When Spain’s top two players, Garbiñe Muguruza and Sara Sorribes Tormo, picked up WTA Tour titles in March, it was significant both individually and nationally.
Muguruza’s Dubai trophy was her eighth overall, but first at 1000 level since Cincinnati 2017. It capped a resurgence that has seen the two-time Grand Slam champion put together the most consistently excellent spell of her career.
Since the start of 2020, Muguruza has won multiple matches in 13 of her 15 tournaments, and had preceded her Dubai run with final showings at the Australian Open in 2020, and the Yarra Valley Classic and Doha in 2021.
On the other side of the world, Sorribes Tormo was capturing her maiden title in Guadalajara. The 24-year-old has been one of the season’s most improved players, and immediately backed it up with a semifinal run in Monterrey and her first 1000 quarterfinal in Miami.
Sorribes Tormo’s surge enabled her to crack the Top 50 for the first time, but her bolstered reputation can be summed up in the kind of matches she excels in. She has won three of the 25 longest matches of the season so far, including two clocking in at over three hours, and is one of only two players to have saved match point en route to victory in 2021 (alongside Elina Svitolina). An opening clash against former champion Simona Halep could well be another such longueur.
Interestingly, Muguruza and Sorribes Tormo represent two divergent stylistic paths of Spanish tennis. Sorribes Tormo’s defensive skills and touch at net are a throwback to the country’s traditional strengths, as encapsulated by the ’90s heyday of Grand Slam champions Arantxa Sánchez Vicario and Conchita Martínez. Muguruza’s emergence in 2012 signalled a clean break with this in favour of the modern game’s raw power.
The pair’s simultaneous haul of silverware also marked the first time in nearly a decade that two Spaniards had won WTA titles in the same week. The last time this happened was in July 2011, when Anabel Medina Garrigues captured the 11th and final trophy of her career in Palermo and María José Martínez Sánchez won her fourth in Bad Gastein.
Badosa, Bolsova also rising; Suárez Navarro returning
Muguruza and Sorribes Tormo are also ably supported on the main tour by Paula Badosa and Aliona Bolsova, two 23-year-olds who were born within 10 days of each other in November 1997.
Former Roland Garros junior champion Badosa has been on an upswing since the Tour resumption, reaching semifinals at Istanbul 2020 and Lyon 2021 and a debut Grand Slam fourth-round appearance in Paris last autumn. A month ago, Badosa scored a career-best win over World No.1 Ashleigh Barty in the Charleston quarterfinals, and consequently sits at a career high of World No.62.
Meanwhile, Bolsova reached the fourth round of Roland Garros 2019 on her Grand Slam debut, and has also been gaining a reputation as one of the Tour’s more thoughtful characters. The Florida Atlantic University alumna spent her Australian quarantine this January brushing up on her 20th century feminist theory (Judith Butler’s Gender Trouble: Feminism and the Subversion of Identity) and has been keen to expound on those ideas in interviews.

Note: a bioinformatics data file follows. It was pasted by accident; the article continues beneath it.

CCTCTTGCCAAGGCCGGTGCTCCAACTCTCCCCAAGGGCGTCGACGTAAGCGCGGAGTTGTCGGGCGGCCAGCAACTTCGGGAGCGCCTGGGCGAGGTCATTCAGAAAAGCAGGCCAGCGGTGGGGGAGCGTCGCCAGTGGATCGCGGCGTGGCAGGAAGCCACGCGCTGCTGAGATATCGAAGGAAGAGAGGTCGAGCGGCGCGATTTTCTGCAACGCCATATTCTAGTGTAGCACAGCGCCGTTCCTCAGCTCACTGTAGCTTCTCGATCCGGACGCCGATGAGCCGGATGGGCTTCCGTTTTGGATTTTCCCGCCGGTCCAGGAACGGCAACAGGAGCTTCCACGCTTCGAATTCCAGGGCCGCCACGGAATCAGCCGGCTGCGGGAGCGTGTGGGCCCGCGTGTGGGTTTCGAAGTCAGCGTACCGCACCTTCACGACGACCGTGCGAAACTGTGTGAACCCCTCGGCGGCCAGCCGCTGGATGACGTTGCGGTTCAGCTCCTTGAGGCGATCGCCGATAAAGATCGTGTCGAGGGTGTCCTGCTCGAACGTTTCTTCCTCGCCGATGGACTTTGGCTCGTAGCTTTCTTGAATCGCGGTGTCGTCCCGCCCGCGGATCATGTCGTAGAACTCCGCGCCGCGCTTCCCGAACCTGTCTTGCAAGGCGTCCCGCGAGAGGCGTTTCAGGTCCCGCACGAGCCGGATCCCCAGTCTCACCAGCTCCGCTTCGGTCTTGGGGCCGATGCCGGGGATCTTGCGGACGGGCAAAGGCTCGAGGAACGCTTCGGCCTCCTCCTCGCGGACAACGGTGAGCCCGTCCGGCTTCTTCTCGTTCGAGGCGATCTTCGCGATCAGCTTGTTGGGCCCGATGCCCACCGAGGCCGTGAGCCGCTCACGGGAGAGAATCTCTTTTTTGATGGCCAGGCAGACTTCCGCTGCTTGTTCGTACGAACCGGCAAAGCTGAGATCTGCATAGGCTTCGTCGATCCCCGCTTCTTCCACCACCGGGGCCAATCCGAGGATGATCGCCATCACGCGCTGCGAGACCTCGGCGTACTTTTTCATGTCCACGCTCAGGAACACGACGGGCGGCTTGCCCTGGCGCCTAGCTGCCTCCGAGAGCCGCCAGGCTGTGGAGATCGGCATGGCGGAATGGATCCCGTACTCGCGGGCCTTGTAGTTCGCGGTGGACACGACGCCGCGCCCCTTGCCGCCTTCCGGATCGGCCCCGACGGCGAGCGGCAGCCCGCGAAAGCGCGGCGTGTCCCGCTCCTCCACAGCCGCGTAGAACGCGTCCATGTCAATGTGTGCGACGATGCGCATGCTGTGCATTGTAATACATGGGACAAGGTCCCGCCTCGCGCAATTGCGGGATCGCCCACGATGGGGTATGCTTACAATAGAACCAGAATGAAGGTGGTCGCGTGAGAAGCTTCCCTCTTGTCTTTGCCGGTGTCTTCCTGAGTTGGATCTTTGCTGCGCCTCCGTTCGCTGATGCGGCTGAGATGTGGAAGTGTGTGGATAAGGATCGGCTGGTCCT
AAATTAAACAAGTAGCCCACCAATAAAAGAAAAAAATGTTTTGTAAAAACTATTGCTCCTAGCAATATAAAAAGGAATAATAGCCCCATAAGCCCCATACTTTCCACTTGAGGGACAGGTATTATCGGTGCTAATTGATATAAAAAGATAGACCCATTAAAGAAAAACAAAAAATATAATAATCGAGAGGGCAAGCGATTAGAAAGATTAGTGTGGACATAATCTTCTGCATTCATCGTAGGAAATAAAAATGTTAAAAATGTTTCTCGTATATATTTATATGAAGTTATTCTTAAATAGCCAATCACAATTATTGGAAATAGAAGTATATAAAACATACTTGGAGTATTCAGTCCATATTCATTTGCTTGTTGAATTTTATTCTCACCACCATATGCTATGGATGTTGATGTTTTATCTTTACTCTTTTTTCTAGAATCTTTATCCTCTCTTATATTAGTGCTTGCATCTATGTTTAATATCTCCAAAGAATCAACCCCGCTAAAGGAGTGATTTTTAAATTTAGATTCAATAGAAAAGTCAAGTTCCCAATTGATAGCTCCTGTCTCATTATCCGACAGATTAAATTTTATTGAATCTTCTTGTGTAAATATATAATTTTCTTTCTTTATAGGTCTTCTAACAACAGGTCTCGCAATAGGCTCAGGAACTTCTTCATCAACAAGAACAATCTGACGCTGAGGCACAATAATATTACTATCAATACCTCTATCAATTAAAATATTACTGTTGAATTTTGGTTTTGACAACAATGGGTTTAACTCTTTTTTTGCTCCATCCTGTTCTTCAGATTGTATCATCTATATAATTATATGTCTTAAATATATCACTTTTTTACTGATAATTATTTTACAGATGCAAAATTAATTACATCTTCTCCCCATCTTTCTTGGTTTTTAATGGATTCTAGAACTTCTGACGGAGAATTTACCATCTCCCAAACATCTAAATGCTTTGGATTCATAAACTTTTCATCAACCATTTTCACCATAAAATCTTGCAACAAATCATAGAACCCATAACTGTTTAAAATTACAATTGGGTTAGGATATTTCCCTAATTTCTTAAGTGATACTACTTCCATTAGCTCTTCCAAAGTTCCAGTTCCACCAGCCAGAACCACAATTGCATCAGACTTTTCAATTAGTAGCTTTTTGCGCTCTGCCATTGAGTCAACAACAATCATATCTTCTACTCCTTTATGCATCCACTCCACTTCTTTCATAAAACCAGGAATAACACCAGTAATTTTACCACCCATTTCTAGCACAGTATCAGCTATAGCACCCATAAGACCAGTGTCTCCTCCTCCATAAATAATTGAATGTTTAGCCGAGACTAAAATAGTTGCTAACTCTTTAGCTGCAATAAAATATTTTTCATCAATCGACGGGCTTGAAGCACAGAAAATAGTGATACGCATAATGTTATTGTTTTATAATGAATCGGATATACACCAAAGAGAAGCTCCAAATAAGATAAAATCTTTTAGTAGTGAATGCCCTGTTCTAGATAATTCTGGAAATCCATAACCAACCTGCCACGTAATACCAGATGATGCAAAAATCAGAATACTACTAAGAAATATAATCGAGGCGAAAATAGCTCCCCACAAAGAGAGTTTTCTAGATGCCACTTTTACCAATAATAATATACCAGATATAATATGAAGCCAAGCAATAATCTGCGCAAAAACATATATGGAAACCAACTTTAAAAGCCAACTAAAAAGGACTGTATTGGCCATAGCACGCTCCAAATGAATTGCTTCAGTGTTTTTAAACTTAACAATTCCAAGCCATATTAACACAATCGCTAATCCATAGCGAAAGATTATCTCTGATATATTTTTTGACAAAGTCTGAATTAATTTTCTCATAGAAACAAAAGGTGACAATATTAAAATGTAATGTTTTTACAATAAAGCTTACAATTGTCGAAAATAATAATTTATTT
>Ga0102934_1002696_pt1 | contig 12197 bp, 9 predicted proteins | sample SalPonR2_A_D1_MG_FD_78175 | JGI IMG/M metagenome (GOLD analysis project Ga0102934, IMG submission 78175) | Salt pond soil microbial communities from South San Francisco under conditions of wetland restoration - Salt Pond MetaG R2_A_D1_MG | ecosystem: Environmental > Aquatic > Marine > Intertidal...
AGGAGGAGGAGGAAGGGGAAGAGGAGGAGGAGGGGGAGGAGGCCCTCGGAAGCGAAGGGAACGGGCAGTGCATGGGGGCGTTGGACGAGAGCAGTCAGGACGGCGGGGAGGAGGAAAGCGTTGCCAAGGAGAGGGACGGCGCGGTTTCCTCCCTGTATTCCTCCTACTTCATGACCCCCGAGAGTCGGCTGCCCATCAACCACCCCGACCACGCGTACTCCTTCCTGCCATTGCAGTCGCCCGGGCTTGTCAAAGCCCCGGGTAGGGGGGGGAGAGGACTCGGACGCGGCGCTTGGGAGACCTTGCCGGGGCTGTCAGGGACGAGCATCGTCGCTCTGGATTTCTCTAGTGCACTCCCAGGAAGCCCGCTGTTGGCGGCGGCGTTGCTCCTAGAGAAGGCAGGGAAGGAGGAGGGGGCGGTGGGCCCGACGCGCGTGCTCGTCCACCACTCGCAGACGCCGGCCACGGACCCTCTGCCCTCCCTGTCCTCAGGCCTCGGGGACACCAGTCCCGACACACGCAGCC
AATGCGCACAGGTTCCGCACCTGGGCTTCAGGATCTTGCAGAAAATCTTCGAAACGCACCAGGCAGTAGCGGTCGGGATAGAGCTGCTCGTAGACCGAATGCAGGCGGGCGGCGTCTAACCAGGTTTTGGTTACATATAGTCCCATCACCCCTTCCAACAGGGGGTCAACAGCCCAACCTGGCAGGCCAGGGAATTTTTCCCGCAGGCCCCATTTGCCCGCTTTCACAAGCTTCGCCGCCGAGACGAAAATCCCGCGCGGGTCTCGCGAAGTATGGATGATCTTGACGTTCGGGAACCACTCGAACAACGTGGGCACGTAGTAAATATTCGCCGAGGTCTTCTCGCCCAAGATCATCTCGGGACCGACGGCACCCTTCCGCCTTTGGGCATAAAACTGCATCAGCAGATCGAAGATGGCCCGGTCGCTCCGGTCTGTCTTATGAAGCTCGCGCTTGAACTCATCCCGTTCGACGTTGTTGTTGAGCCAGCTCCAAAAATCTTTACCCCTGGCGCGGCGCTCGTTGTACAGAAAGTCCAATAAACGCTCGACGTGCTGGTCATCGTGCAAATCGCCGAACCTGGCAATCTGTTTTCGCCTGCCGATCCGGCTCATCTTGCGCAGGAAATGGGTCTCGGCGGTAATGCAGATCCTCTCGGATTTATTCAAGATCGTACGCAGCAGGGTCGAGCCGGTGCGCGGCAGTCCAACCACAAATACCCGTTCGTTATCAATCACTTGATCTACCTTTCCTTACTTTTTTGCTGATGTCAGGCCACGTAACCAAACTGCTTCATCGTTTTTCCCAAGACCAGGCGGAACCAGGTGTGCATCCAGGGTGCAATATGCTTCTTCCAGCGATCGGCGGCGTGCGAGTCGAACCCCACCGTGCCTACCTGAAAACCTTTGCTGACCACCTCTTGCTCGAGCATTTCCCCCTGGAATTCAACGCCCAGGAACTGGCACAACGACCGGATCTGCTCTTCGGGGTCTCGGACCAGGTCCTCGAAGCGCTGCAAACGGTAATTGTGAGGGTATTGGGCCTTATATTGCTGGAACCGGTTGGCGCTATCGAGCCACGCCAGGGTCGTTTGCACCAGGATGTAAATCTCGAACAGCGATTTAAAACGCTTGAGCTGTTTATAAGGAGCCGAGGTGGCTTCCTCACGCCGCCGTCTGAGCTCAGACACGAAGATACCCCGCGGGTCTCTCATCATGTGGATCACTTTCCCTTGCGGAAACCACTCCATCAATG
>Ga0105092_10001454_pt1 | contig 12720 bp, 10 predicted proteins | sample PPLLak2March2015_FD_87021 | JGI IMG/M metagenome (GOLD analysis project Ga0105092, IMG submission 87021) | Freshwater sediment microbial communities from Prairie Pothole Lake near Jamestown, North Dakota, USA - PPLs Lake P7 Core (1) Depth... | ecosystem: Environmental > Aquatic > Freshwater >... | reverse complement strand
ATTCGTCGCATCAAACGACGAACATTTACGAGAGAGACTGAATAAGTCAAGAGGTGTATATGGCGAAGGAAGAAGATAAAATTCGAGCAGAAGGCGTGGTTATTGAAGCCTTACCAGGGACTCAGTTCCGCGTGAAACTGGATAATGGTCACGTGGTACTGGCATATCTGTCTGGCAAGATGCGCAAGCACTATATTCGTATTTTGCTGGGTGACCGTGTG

There will also be a heartwarming farewell narrative among the Spanish squad this year. Carla Suárez Navarro made her WTA main draw debut in February 2008 in Viña del Mar, and went on to reach seven Grand Slam quarterfinals and a career high of World No.6.
Suárez Navarro intended 2020 to be her final year on tour – but first Covid-19 and then her own fight against Hodgkin’s lymphoma threw a wrench in her plans. Having declared victory in the latter battle, though, the Canary Islander is ready to say goodbye properly. Suárez Navarro intends to return to action at Roland Garros next month, and is using practice time on site in Madrid to gauge her level.
Martínez, Soler-Espinosa among coaching ranks
Spanish presence on the WTA Tour isn’t limited to competitors. The project is very much a cross-generational one, with a squad of former players passing down their wisdom as coaches.
Former Wimbledon champion Conchita Martínez is the most high-profile. Having taken Karolina Pliskova to a year-end ranking of World No.2 during their 2019 collaboration, Martínez reunited with Muguruza for the 2020 season. Previously, a temporary partnership had taken the pair to the 2017 Wimbledon title, and getting back together paid immediate and ongoing dividends in the form of Muguruza’s renaissance.
Martínez isn’t alone, though. Sorribes Tormo is coached by Sílvia Soler-Espinosa, who reached World No.54 in 2012. Bolsova has two-time Bogota champion and former World No.40 Lourdes Domínguez Lino in her corner. And Arantxa Parra Santonja, who peaked at World No.46 in 2010, is now working with Switzerland’s Jil Teichmann – another young player currently on the rise.
Mintegi Del Olmo, Bouzas Maneiro spearhead next generation
This week, a squad of teenage qualifying wildcards in Madrid were unable to come away with any wins. But there were still a pair of eyecatching performances against much more experienced competitors.
World No.716 Ane Mintegi Del Olmo, 17, stretched former runner-up Kristina Mladenovic all the way in a 6-3, 5-7, 7-6(1) loss. The former Top 20 junior forced a third set from 3-5 down in the second, and led it 5-2 before Mladenovic eked out victory.
Jessica Bouzas Maneiro, 18, had begun 2021 with a 10-match winning streak, picking up her first two ITF titles in Cairo. Now ranked World No.640, the Galician acquitted herself well in her first meeting with a Top 100 player, falling 7-5, 4-6, 6-1 to Aliaksandra Sasnovich.